Seeking a deal
Published 12:00 am Tuesday, May 6, 2003
Whether the case of Timothy Spivey is peacefully settled or catapults into a court battle is now up to the Pike County Board of Education.
According to District Attorney Gary McAliley, a Tuesday meeting with Spivey's lawyers resulted in a difference of opinion and McAliley said he will now seek direction from the school board on how to prosecute the case against Spivey, a former maintenance supervisor who has pled innocent to charges of stealing air conditioning units and other items from the schools.
"We did meet. We did not come to any agreement," McAliley said. "He merely presented his side. I presented my side."
McAliley said he presented a deal to Spivey's lawyers, demanding $248,685.74. He said the attorneys from the Montgomery law firm of George Beck and Gregory Biggs, who did not return phone calls, were not favorably impressed by the offer and described the positions of the defense and prosecution as far apart.
"I told him what my position would be and what I would be shooting for. He told me what he'd be shooting for," McAliley said. "We agreed that we are at different ends of the spectrum. I said that I would get with the current superintendent and tell him where we are and see what the school board desires as far as resolution of the case or whether they want us to go to trial."
Spivey is facing 131 felony theft charges and was indicted by the grand jury on Feb. 17.
Board member Greg Price said he expected to be fully briefed on the DA's offer at the next board meeting.
"I think we'll probably receive some sort of update at the next board meeting," he said, explaining that he was unaware of the specifics of Tuesday's proposal. "What we need to do is meet collectively and have a presentation of what the DA's office has to offer and discuss it as a board. Without any presentation about the ongoing discussions, I'm not prepared to offer a detailed statement at this time."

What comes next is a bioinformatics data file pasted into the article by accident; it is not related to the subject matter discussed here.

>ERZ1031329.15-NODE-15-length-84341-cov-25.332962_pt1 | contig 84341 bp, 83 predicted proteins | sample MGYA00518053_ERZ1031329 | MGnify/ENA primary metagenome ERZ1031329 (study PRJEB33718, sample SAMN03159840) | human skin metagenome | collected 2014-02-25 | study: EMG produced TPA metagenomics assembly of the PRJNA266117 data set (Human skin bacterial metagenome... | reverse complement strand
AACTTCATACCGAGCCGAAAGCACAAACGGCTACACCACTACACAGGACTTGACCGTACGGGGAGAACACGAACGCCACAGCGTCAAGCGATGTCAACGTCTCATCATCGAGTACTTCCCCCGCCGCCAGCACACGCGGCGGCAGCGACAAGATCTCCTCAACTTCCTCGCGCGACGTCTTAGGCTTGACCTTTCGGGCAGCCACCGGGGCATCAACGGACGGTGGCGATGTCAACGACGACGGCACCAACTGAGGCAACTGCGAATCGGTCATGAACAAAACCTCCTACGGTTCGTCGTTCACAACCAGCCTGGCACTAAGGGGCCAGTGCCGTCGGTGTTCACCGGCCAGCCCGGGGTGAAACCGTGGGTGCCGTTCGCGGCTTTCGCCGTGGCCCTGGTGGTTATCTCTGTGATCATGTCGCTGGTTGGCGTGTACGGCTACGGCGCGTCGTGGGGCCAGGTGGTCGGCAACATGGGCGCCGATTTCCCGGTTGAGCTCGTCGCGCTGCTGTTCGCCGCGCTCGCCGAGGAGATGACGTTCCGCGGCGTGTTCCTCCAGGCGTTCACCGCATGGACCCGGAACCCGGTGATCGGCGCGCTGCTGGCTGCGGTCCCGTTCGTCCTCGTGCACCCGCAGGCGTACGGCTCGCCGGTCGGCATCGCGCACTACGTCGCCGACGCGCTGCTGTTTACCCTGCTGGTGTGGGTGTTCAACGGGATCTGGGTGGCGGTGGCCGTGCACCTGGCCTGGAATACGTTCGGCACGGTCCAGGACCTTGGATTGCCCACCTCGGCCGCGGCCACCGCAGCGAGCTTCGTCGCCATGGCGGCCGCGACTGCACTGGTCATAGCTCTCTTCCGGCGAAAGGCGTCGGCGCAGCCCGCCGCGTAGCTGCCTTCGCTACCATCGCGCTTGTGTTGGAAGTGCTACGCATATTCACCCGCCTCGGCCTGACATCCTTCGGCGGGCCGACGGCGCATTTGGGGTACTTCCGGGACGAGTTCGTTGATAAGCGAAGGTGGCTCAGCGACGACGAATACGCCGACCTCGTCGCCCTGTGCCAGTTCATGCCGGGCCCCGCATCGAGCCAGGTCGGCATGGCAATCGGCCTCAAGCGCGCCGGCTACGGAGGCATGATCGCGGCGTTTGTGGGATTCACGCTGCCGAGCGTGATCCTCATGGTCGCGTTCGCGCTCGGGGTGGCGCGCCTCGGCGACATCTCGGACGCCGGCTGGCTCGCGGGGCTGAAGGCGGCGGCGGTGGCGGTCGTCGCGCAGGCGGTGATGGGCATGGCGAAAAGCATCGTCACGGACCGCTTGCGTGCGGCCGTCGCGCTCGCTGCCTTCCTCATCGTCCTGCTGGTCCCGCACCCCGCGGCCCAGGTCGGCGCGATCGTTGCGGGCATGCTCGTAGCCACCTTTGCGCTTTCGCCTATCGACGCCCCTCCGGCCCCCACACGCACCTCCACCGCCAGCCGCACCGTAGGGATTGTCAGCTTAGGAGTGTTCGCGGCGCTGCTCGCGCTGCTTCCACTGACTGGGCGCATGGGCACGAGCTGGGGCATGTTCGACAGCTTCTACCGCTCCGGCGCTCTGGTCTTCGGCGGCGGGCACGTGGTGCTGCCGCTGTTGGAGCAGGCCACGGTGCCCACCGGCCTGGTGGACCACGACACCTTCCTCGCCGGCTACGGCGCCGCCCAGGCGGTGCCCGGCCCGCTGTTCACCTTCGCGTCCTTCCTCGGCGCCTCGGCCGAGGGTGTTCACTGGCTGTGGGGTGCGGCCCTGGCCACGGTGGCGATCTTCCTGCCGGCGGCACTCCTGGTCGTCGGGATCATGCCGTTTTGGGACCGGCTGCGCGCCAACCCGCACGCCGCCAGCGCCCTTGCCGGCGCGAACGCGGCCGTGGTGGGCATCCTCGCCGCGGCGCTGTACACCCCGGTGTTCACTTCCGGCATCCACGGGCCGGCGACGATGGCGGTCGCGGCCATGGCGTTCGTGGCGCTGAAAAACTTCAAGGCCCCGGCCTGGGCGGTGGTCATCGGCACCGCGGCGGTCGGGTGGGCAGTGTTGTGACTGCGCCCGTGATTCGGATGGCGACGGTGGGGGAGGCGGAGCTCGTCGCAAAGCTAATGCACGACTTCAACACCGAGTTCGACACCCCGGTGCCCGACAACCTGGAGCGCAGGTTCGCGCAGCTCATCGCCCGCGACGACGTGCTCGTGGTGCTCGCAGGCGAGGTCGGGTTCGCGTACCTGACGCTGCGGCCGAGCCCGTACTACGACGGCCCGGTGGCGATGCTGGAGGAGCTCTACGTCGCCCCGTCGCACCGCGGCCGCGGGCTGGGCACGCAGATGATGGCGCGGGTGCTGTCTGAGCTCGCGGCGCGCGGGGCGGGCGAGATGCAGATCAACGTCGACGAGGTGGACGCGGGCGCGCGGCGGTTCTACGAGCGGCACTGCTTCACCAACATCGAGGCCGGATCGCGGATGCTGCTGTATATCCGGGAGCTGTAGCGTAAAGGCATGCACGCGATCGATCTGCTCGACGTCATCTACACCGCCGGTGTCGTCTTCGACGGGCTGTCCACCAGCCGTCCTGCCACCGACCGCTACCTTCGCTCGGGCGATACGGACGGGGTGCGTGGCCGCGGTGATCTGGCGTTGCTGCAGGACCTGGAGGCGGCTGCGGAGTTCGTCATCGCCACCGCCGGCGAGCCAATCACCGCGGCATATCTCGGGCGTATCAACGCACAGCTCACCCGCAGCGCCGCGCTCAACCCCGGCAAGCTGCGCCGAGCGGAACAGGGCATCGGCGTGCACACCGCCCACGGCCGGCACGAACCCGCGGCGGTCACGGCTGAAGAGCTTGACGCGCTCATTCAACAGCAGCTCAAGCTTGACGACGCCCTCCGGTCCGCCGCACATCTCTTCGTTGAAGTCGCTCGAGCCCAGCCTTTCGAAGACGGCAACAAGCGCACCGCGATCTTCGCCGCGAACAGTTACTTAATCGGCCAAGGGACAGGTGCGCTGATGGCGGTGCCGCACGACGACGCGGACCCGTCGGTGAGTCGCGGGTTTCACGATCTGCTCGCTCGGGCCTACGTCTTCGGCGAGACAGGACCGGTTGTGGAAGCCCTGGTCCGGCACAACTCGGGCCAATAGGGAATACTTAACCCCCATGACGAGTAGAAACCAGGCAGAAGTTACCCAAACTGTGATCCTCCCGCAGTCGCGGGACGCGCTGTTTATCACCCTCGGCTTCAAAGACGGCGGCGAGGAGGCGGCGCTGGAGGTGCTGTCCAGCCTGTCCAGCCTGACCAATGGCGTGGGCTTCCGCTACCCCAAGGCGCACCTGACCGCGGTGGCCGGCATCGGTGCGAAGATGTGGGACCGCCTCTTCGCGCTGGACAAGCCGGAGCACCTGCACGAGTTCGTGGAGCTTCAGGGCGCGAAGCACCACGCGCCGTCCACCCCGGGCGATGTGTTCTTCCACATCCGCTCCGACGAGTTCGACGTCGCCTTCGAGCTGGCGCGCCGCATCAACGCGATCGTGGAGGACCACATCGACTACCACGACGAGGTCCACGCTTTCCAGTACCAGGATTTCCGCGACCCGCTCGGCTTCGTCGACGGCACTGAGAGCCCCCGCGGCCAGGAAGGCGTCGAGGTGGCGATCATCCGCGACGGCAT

Board member Linda Steed had also not heard about McAliley's offer, but said she wanted the issue to be resolved fairly.
"I just want justice to be served," she said. "We did without. We cut back. We released several aides we couldn't provide for. Our system has had money taken from it that we could have used to provide those jobs and for those students."
Authorities have said they suspect that the thefts were conducted over a period of several years when Spivey ordered equipment through the school system and sold it to private customers through his company, City Electric Company.
"We'd talk about maintenance costs being higher and they said they'd cut back all they could cut," Steed said.
She emphasized the importance of punishment in the case of the stolen property, which is still technically property of the school system.
"The people of Pike County need to realize that when people are taking, they need to be punished," she said. "You punish drug dealers and killers. Crime is crime. Look at all these big men in these corporations
and CEOs taking money and this is the example for our youth today? That all you have to do is pay restitution and get away with it?"
Steed said the dollar value of the thefts was irrelevant.
"My Grandma and Mom always told me that a penny is as much as a million dollars if you steal it. It doesn't say in the Bible that stealing is only for a million dollars," she said. "Everything that they used, undoubtedly, was taken from us, not only in the schools, but as taxpayers. We all pay taxes. It's sad. It's sad that people are not satisfied with their jobs when they have good paying jobs."
According to McAliley, the prosecution would like to see Spivey face some jail time.
"I told him that his client should spend some time in the penitentiary and get out with a lot of time hanging over his head - a split sentence, in other words, and have the remainder of his sentence contingent on payment of restitution monthly over a period of five years."
McAliley said he expected to make a presentation to Pike County Superintendent Mark Bazzell and the school board "very soon."
The next Pike County Board of Education meeting is May 19.